The Tyranny of Metrics

One of the great themes of Aristotle’s work on ethics and politics is the need for human judgment. In the Politics, when he describes the virtues that the “master craftsman” (architekton) of the state must have, chief among them is practical wisdom (phronesis). In the Ethics he points out that no matter how carefully laws are written, they will always be incomplete by virtue of their generality — their relevance to a given case will always have to be determined by judges, judges who therefore need to possess the virtue of equity (epieikeia) in their decision-making: that is, the ability to decide, with tact and shrewdness, just how the law should be applied in a given case.

There are few things that the Modern Moral Order despises more than human judgment. One could argue that the chief energies of the MMO have been devoted to the elimination of such judgment, to render phronesis and epieikeia wholly unnecessary. What drives the MMO is what Taylor calls “code fetishism” or “normolatry.” In our time, one of the primary manifestations of code fetishism is, in the title of Jerry Z. Muller’s important new book, The Tyranny of Metrics. From the Introduction:

Schemes of measured performance are deceptively attractive because they often “prove” themselves by spotting the most egregious cases of error or neglect, but are then applied to all cases. Tools appropriate for discovering real misconduct become tools for measuring all performance. The initial findings of performance measurement may lead poor performers to improve, or to drop out of the market. But in many cases, the extension of standardized measurement may be of diminishing utility, or even counterproductive — sliding from sensible solutions to metric madness. Above all, measurement may become counterproductive when it tries to measure the unmeasurable and quantify the unquantifiable.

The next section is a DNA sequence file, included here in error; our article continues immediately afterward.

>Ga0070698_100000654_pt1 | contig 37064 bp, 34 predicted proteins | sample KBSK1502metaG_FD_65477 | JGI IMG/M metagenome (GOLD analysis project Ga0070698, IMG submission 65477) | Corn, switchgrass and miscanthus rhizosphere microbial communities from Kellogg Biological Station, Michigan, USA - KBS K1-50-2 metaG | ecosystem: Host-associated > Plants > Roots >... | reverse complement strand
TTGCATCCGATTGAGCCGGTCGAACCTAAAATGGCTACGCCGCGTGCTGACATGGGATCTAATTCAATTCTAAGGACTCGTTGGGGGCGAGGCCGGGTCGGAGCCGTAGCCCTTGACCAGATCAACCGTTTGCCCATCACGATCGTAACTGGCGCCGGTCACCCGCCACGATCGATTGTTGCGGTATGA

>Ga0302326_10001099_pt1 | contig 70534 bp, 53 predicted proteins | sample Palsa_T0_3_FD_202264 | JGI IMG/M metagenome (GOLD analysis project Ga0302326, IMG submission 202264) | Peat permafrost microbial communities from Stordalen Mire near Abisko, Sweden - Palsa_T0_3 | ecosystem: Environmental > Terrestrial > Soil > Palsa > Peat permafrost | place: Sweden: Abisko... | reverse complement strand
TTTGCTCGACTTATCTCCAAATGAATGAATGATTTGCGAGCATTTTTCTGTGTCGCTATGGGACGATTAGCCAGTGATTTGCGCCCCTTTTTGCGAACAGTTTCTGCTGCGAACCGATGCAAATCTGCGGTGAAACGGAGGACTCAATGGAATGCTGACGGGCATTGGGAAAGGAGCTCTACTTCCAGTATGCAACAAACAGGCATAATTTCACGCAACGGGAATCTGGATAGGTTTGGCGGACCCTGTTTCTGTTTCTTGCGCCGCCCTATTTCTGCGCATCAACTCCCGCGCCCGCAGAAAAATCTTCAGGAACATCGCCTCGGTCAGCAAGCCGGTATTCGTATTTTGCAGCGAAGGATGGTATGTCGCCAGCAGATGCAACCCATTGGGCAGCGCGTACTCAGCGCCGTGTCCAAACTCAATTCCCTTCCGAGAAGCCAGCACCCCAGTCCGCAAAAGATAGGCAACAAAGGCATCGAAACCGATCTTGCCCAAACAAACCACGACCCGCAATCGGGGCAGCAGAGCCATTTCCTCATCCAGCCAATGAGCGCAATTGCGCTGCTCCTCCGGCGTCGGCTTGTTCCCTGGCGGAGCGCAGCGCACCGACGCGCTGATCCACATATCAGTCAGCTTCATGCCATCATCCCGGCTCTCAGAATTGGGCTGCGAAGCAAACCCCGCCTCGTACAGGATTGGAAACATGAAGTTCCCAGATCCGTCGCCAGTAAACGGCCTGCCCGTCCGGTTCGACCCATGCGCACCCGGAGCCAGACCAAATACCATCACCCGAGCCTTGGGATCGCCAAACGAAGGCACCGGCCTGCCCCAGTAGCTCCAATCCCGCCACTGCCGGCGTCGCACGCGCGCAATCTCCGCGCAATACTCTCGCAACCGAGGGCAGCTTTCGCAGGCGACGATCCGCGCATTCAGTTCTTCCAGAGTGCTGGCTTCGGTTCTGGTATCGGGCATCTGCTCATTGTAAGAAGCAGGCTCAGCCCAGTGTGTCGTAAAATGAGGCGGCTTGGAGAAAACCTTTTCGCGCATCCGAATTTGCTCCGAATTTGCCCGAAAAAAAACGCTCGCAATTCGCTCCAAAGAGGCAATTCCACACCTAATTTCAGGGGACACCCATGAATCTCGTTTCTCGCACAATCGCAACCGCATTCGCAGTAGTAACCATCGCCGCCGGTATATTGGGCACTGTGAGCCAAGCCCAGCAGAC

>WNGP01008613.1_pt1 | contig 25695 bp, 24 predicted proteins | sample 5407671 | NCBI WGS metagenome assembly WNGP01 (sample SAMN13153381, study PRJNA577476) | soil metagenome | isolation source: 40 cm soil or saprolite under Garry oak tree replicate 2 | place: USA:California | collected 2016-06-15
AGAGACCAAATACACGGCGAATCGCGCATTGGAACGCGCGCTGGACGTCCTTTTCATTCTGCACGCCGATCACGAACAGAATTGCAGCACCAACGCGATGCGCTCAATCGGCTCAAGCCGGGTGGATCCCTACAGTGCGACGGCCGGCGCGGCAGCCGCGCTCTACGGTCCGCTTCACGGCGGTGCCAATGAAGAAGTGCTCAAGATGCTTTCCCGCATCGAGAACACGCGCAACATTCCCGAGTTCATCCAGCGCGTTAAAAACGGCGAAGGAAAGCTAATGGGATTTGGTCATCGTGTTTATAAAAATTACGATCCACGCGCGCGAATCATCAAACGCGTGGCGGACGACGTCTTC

Concrete interests of power, money, and status are at stake. Metric fixation leads to a diversion of resources away from frontline producers toward managers, administrators, and those who gather and manipulate data.

When metrics are used by managers as a tool to control professionals, it often creates a tension between the managers who seek to measure and reward performance, and the ethos of the professionals (doctors, nurses, policemen, teachers, professors, etc.). The professional ethos is based on mastery of a body of specialized knowledge acquired through an extended process of education and training; autonomy and control over work; an identification with one’s professional group and a sense of responsibility toward colleagues; a high valuation of intrinsic rewards; and a commitment to the interests of clients above considerations of cost. 

It is noteworthy — and from where I sit very interesting — that Muller came to write this book because of his experience as the chair of an academic department. Much of a department chair’s job in the American academy today involves manipulating the metrics of assessing “learning outcomes” — as described in this essay by Molly Worthen. (There are advocates for more nuanced and humane models of assessment — Kate Drezek McConnell, for instance — but if you’re a professor and you get to deal with someone who thinks the way McConnell does, you’re very lucky.)

Of course, the reign of metrics extends far beyond the academy. Muller shows it at work in law enforcement — How many arrests is a police department making in relation to what the metrics say the number should be? Is the DA’s office meeting its expected conviction rate? — and in medicine — Hey surgeons, don’t take on difficult cases that might lower your success rate. And I vividly recall the moment several years ago when the gifted designer Douglas Bowman left Google because he wasn’t allowed to design, only oversee A/B testing.